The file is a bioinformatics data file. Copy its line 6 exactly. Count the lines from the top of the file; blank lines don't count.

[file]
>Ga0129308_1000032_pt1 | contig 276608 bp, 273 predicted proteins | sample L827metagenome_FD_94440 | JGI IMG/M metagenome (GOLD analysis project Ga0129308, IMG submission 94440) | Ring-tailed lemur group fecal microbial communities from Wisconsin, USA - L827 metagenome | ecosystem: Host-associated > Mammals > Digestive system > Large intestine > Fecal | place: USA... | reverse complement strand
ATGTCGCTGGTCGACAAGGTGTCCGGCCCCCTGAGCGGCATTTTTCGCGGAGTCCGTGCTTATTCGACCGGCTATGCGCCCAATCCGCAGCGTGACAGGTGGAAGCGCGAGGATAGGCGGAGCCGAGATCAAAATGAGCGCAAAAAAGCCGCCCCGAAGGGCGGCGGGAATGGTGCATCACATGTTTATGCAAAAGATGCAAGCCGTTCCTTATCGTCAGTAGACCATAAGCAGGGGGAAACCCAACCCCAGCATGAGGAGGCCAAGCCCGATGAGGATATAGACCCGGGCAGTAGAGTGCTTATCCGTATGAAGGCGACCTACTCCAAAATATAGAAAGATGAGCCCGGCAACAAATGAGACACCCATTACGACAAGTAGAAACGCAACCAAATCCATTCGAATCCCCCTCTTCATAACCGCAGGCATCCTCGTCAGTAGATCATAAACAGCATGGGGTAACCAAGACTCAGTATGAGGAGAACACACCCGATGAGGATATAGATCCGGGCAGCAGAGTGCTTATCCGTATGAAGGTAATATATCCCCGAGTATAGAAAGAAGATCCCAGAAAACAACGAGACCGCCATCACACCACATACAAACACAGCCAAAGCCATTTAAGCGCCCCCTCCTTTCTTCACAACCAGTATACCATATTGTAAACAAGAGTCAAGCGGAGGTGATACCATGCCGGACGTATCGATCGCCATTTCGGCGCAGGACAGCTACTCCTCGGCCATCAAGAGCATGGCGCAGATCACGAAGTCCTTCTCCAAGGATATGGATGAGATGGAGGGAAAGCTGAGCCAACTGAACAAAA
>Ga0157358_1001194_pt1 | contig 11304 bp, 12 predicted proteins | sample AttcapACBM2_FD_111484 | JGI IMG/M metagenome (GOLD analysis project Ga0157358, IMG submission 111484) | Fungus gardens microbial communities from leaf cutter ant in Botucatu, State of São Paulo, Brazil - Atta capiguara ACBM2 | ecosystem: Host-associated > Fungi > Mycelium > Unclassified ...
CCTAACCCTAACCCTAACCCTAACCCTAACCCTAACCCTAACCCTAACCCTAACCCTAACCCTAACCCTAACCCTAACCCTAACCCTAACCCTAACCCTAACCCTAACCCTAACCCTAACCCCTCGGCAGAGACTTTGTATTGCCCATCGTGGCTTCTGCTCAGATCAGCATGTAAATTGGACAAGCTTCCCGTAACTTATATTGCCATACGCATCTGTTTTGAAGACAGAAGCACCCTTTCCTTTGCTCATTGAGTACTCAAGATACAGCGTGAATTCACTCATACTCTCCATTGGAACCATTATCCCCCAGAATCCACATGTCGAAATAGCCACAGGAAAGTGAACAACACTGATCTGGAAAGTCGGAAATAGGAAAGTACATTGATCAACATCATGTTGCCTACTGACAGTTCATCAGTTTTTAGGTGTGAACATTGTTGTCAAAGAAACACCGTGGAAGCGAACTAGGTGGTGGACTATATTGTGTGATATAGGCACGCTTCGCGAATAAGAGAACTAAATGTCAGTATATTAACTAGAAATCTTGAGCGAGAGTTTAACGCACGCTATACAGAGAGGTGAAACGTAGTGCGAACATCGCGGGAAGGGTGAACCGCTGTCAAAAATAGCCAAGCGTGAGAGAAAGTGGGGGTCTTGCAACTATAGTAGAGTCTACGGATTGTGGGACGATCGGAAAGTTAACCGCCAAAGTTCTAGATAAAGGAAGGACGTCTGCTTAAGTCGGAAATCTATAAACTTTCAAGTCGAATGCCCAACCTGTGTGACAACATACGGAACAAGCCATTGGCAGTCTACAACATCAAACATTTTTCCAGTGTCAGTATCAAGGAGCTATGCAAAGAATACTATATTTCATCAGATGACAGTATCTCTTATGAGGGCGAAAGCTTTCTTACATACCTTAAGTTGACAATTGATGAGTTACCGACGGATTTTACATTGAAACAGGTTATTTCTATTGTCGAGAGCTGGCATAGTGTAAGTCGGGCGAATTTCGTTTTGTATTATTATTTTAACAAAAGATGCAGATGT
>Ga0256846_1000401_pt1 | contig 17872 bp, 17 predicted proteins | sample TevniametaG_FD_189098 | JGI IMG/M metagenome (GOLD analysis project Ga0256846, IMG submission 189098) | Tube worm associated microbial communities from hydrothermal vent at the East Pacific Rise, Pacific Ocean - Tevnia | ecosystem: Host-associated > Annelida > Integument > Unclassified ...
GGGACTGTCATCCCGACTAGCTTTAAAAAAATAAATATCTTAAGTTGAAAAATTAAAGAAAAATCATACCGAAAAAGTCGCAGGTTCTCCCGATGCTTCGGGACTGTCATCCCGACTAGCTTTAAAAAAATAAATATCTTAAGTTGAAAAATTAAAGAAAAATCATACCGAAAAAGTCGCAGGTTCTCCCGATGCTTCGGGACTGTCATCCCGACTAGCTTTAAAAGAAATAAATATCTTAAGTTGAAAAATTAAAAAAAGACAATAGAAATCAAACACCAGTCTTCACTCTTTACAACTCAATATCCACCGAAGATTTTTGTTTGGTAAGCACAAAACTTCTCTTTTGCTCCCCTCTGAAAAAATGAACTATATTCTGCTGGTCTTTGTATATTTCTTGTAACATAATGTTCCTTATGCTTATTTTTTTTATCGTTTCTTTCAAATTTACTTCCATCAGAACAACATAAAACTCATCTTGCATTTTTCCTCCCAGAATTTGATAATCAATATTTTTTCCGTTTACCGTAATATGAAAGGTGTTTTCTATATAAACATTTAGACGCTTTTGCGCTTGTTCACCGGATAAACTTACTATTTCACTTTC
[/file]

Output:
GGGACTGTCATCCCGACTAGCTTTAAAAAAATAAATATCTTAAGTTGAAAAATTAAAGAAAAATCATACCGAAAAAGTCGCAGGTTCTCCCGATGCTTCGGGACTGTCATCCCGACTAGCTTTAAAAAAATAAATATCTTAAGTTGAAAAATTAAAGAAAAATCATACCGAAAAAGTCGCAGGTTCTCCCGATGCTTCGGGACTGTCATCCCGACTAGCTTTAAAAGAAATAAATATCTTAAGTTGAAAAATTAAAAAAAGACAATAGAAATCAAACACCAGTCTTCACTCTTTACAACTCAATATCCACCGAAGATTTTTGTTTGGTAAGCACAAAACTTCTCTTTTGCTCCCCTCTGAAAAAATGAACTATATTCTGCTGGTCTTTGTATATTTCTTGTAACATAATGTTCCTTATGCTTATTTTTTTTATCGTTTCTTTCAAATTTACTTCCATCAGAACAACATAAAACTCATCTTGCATTTTTCCTCCCAGAATTTGATAATCAATATTTTTTCCGTTTACCGTAATATGAAAGGTGTTTTCTATATAAACATTTAGACGCTTTTGCGCTTGTTCACCGGATAAACTTACTATTTCACTTTC